The validity of consent may be affected by the power imbalance between health professionals and patients. Nurses need to reflect on these power inequalities
This is the second article in a seven-part series demonstrating the value of analysing patient narratives in nursing and nurse education. Part 1 reviewed the evidence regarding the use of narrative and focused on unintended communication. This article draws on a story exploring consent and capacity, and demonstrates the lessons that can be learnt for all fields of nursing. We hope your reflections on the narratives will help to inform your professional practice and provide evidence for revalidation.
Citation: Dorrity A et al (2016) Patient narratives 2: helping patients to give informed consent. Nursing Times; 112: 11, 16-18.
Authors: Austin Dorrity is senior lecturer; Steve Mee is associate professor; Alison Buckley is senior lecturer; Louise Corless is senior lecturer, all at University of Cumbria.
If nurses are to truly respect patients and embody patient-centred care in our practice, we need to recognise their narratives as an important voice in the illness journey.
Francis (2013) stated that failing to listen to patients was one of the issues at the heart of the serious neglect experienced by patients at Mid Staffordshire Foundation Trust.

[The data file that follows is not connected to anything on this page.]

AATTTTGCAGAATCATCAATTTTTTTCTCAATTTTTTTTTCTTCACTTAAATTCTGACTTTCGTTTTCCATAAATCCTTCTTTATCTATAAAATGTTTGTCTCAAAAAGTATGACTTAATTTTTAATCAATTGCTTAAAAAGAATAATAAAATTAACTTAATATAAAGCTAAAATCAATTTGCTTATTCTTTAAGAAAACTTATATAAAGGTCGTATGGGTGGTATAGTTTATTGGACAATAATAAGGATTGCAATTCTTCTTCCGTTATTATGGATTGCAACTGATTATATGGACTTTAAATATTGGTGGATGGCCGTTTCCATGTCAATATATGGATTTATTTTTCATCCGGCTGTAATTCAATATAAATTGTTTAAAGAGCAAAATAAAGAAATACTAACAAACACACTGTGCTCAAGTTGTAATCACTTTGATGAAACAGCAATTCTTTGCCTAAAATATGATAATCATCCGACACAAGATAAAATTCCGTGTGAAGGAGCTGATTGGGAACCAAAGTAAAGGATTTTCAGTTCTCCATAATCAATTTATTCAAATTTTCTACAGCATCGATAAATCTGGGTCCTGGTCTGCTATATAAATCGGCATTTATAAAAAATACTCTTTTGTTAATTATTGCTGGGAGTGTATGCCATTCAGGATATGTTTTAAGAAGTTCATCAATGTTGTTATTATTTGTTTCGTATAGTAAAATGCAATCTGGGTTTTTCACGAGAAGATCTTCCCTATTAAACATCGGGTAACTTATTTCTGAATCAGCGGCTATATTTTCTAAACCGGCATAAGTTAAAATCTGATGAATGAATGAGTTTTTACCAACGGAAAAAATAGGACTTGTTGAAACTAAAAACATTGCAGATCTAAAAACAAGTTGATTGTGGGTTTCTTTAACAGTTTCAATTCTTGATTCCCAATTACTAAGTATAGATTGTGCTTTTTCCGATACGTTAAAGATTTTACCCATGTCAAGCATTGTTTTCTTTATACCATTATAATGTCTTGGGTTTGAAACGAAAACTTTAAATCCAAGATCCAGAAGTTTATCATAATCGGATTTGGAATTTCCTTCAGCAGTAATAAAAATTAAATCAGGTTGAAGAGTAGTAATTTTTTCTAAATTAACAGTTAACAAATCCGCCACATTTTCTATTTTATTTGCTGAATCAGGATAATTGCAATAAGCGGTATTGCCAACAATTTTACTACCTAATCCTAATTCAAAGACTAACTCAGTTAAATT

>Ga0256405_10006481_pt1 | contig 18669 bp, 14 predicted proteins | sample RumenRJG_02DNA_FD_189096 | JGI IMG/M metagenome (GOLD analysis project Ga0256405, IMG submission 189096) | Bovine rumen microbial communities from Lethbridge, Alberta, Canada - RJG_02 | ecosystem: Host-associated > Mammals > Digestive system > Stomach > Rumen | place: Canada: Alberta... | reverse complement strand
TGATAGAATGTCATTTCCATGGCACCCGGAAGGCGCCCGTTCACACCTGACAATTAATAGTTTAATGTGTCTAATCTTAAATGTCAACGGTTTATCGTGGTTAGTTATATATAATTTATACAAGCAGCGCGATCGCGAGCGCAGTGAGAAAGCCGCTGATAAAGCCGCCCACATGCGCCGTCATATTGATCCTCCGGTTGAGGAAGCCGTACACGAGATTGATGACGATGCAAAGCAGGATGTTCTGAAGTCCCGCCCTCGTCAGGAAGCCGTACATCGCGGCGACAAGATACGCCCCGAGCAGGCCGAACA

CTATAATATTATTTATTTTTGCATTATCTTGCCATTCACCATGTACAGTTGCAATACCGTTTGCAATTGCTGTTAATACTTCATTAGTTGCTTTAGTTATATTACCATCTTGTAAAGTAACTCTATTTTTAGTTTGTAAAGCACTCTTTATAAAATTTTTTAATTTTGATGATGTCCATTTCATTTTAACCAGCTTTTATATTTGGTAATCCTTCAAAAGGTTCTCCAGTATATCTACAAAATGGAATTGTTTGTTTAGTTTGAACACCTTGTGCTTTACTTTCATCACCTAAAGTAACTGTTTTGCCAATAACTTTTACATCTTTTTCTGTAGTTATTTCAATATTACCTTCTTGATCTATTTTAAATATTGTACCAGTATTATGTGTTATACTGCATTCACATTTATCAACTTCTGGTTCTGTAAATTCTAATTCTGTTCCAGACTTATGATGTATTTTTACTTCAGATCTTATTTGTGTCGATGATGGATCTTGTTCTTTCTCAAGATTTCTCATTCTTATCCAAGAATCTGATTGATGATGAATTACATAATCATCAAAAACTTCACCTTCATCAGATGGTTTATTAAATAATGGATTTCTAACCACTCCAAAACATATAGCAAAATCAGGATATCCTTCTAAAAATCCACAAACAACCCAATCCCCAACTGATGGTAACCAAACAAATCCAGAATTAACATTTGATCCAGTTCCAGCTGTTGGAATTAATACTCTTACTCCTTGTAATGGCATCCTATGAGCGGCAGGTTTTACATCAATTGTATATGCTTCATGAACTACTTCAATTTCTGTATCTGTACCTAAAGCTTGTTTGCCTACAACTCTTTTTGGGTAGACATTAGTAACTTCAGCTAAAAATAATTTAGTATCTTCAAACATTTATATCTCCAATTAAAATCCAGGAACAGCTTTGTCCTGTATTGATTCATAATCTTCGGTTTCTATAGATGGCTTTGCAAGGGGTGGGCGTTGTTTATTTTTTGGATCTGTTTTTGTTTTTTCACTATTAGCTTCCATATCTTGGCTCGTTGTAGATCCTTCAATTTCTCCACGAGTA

Key agencies such as The King’s Fund (2013), professional regulatory bodies (Nursing and Midwifery Council, 2015), voluntary organisations (Mencap, 2007) and government reports (Department of Health, 2012) have also highlighted the importance of keeping patients at the centre of their care and working in a collaborative manner to ensure their voices are heard.
Snowden (1999) suggested that the use of patient narratives, which encourage patients to describe their direct experiences, can change health professionals’ understanding of those experiences, resonate with the professionals’ own experience and offer incentive for practice development and change.
Reflective patient narrative
Colin Emery*, who has a learning disability, recently moved into independent living accommodation, having previously lived with his father. In his new accommodation, he started to collect his urine and faeces in bottles and leave them around the house. When support staff visited him he threatened them and prevented them from entering. He became angry and abusive. The support staff did not feel safe and the service referred him to the learning disabilities community team for treatment of his anger. The community nurse assessed that Mr Emery had capacity, and sought his consent, for a programme of anger-management counselling comprising six sessions. The nurse’s manager had told him to “get Colin consented”. Somewhat reluctantly, Mr Emery signed the consent form and the programme started.
Read Mr Emery’s story in Box 1, reflect on his experiences and then consider the reflection points below.
Box 1. “Get Colin consented”
The following is Mr Emery’s account of the events.